The episodes are multi-layered and complex, weaving multiple threads of the storyline together building them to a strong and very satisfying conclusion. They are dark and edgy yet it's not all serious and there is a far bit of comic value in the series ranging from the darkly comic to the odd moment of silliness. Neither overpowers the main feel of the movie though and these moments are well woven into the series.
One of the main devices used throughout the series is the voice-over of Profit, this is used to open and close each episode as well as providing insight throughout and some further exposition. Surprisingly this works really well as it does make you feel as though Profit is leading you through this journey as he does so many characters in the series. It's not so much used to say "Here's what's happening" but more "Here's what I'm going to make happen", it takes you right into his world from the opening moment.
Pasdar is superb as Profit, as is Szarabajka who plays the MD of G&G, there are some really strong performances from secondary characters throughout the series.
The two man team of David Greenwalt and John McNamara have done a wonderful job of developing this character and threading together the episodes, as well as the threads within each episode.
Sound: DDStereo The audio was clear and a very good soundtrack carried through the series. There was no real need for anything over Digital Stereo as there aren't any moments of loud action or explosions. The contrast of levels between shouts and whispers were good so that no volume adjustments were required.
Picture: 1.33:1 You can tell from the film style that this is from the nineties, it lacks the crispness of today's television, yet that's not a distraction. The picture does look really good, even on the then futuristic computer animation. The picture is good and clear with great colours and lighting particularly when visiting Profit's own private home. There's not an abundance of camera work and hand-held here, but there are some excellently filmed and framed scenes, with great use of crane and dolly shots.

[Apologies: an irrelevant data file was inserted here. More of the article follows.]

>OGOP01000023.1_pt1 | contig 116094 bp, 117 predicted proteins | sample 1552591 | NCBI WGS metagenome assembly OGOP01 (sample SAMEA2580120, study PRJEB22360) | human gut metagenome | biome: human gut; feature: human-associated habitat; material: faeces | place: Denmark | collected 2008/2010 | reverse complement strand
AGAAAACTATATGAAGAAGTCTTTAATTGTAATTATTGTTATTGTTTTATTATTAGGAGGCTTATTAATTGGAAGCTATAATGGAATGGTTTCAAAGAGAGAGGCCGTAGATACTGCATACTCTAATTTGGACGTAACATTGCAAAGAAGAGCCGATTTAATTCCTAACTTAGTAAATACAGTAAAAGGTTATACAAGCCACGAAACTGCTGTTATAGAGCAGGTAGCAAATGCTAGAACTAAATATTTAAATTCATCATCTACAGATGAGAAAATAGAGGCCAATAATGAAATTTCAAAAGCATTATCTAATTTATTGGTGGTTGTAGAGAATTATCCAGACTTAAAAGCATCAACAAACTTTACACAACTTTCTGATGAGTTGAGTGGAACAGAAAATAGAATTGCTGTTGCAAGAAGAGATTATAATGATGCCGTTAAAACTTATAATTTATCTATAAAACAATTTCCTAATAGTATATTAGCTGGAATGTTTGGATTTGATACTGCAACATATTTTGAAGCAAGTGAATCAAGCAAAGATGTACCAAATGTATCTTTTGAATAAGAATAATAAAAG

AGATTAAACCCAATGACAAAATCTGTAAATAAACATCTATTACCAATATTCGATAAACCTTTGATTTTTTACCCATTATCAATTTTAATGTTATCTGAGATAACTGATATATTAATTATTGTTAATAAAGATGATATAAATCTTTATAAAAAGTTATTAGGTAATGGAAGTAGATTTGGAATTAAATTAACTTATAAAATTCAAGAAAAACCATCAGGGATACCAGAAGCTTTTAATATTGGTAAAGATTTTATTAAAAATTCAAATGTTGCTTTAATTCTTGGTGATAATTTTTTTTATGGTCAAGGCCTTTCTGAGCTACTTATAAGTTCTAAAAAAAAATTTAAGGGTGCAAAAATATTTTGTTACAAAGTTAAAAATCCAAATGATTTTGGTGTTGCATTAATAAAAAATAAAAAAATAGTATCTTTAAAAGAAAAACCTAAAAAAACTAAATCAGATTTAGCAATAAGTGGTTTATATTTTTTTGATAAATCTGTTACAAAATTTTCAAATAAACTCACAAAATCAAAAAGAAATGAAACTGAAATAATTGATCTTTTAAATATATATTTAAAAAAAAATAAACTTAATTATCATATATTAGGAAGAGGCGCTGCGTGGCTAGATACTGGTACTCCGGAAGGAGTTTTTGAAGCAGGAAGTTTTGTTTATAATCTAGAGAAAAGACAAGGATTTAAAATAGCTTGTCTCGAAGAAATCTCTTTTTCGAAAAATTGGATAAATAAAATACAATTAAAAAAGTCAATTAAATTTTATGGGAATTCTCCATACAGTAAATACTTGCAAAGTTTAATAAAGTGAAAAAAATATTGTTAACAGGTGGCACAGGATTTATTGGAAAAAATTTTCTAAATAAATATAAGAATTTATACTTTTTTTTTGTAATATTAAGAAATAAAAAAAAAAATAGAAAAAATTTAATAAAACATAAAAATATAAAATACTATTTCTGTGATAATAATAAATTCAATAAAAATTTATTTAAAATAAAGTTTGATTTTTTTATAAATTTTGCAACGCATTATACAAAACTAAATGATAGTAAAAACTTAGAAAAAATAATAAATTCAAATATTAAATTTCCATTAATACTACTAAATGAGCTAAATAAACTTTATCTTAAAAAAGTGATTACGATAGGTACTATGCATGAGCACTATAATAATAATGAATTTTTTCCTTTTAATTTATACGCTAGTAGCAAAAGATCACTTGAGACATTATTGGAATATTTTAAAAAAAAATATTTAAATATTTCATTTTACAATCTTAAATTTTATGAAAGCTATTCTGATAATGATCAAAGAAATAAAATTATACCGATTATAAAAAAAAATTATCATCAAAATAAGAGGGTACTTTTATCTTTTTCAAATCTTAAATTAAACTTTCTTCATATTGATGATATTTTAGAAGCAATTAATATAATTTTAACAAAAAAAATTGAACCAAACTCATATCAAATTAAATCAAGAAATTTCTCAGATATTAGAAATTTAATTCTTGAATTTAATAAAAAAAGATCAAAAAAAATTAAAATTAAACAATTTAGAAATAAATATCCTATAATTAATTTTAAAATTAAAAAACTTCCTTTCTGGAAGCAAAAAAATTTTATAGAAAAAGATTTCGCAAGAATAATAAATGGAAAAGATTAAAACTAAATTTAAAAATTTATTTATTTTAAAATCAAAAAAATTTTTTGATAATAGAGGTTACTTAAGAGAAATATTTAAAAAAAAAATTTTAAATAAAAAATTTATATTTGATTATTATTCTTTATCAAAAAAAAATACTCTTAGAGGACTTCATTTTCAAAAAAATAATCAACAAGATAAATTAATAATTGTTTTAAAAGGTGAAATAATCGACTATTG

Extras: Seven episodes including two hour pilot, Featurette with interviews and discussion from the creator and stars, Audio Commentaries on some episodes with Pasdar, Greenwalt and McNamara.
The Commentaries are interesting and entertaining, but perhaps the strongest and most revealing is that of the Pilot where the creators and main star give away most of the information you'll hear later on.
There's a lot of insightful discussion into the creation and development of the show and of the Profit character, as well as the story behind the sell of the series. It really does sound as though the show was developed around the character.
The discussions give us an impression of how much the actor was involved, how deep the character development of the series was, and how the relationships between the characters and the people on set developed and grew.
There's not many commentaries I can say this about, but this one really gets you excited about the show, the filming and the acting. Their passion for the character and the series really does get under your skin.
This passion extends into the other commentaries, all except the final episode which is surprisingly disappointing after the bar being raised so high on the first. There's little incisive examination of the episode, what was going to happen, and what could have been.
The featurette takes off where the commentaries left and builds more on the relationships of the characters and crew, as well as delving further into the darkness of Profit the series and the character.
Overall Profit is clever, sharp and superbly directed. It's a very clever and complex tale which when watched now, really does show that it heralded the dark and edgy television which we are now craving more and more of today. Who would have thought that watching someone this evil would be so enjoyable?